Dr. Frank Prato (Western University)
Dr Frank S Prato is the Research Imaging Program Leader and Assistant Scientific Director at the Lawson Health Research Institute. As a researcher/scientist he has implemented $34,000,000 in molecular and hybrid imaging including, as of Feb 7 2012, the first PET/MRI whole body hybrid imaging platform in Canada. Dr Prato has a background in both Nuclear Medicine imaging and MR imaging and has published close to 200 peer review papers including 55 in the last 5 years. Dr. Prato has discovered how Magnetic Resonance Imaging (MRI) can be used to "see" the extent of permanent heart muscle damage caused by a heart attack, better than any other imaging method. He also discovered that exposure to extremely low frequency magnetic fields can affect opioid related behaviours and induce analgesia in humans. With the Lawson imaging team of 31 researchers his group is a recognized leader in non-invasive biomedical imaging with new developments in hybrid imaging platforms currently being applied to the areas of cardiology, neurology (including mental health), metabolic disease and cancer. Newly-acquired cyclotron and radiochemistry facilities will provide key resources for this research. Also at the forefront of biomedical imaging are the emerging technologies of photoacoustic and optical imaging and optical spectroscopy as well as the investigation and therapeutic application of bioelectromagnetics.
Dr. Rianne Stam (National Institute for Public Health and the Environment, Bilthoven, the Netherlands)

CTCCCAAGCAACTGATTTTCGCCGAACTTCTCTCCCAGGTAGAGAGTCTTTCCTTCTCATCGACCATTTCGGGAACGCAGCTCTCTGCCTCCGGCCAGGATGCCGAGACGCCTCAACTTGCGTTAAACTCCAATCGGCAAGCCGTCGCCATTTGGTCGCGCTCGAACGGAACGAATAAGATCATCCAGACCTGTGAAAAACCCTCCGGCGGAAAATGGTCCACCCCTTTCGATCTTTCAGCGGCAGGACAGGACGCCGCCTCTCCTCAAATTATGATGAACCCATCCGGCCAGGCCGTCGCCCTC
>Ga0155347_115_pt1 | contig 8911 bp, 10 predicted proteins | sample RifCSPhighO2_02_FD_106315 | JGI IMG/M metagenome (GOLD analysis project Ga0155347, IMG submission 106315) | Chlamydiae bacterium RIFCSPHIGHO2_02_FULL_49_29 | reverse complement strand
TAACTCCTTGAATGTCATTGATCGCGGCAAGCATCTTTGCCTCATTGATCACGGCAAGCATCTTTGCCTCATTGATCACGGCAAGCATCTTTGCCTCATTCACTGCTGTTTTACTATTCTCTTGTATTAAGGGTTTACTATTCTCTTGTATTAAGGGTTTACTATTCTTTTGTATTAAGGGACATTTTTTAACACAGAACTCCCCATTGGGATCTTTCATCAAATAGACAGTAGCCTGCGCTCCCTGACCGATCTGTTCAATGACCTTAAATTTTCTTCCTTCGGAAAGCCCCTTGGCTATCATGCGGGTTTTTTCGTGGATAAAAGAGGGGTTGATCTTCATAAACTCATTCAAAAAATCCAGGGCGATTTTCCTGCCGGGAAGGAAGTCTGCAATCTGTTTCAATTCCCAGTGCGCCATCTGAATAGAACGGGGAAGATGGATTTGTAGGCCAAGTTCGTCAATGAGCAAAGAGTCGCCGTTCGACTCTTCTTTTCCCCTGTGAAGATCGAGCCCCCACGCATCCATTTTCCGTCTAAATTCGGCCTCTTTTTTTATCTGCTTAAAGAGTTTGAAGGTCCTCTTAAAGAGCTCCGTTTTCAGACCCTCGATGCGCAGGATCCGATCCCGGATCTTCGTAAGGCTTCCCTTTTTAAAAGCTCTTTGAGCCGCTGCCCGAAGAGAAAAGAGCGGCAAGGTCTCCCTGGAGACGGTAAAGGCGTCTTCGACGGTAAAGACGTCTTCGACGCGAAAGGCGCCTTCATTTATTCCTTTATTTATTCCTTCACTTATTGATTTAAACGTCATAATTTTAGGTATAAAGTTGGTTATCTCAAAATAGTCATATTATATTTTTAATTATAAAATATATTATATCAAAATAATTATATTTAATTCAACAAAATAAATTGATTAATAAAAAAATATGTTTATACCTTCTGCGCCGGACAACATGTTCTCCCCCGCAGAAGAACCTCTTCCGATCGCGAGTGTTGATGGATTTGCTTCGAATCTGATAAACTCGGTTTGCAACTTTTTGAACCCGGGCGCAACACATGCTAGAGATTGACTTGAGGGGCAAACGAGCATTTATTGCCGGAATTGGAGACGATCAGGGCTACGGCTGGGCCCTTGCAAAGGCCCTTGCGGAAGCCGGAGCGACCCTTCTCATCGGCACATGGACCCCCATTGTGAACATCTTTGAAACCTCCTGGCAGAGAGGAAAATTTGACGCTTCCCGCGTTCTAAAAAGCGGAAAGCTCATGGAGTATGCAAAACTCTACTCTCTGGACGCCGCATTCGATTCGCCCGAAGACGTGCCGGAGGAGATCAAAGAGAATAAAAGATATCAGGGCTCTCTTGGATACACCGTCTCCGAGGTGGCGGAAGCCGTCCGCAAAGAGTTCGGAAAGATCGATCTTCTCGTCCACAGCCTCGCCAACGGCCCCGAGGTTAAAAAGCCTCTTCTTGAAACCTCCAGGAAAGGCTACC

Rianne Stam was trained as a medical biologist at Utrecht University. She subsequently conducted scientific research and taught medical and biology students at University Medical Center Utrecht, first as post-doctoral fellow and then as assistant professor. Her main area of interest at university was the neurobiology and physiology of stress. Since 2007 she works as senior scientist at the National Institute for Public Health and the Environment (Bilthoven, the Netherlands), where she performs risk assessments and policy research on the biological effects and possible health risks of electromagnetic fields (EMF). She has published over 30 peer-reviewed research papers and has regularly acted as a reviewer for neuroscience, physiology and pharmacology journals. She was actively involved as an invited scientific expert in the preparations and negotiations for a new EU Directive on worker protection against the risks of EMF in the Advisory Council for Safety and Health at Work and in the Council of the European Union. She has also developed information documents on EMF for the non-profit public outreach organization “Knowledge Platform Electromagnetic Fields”, in which her employer participates.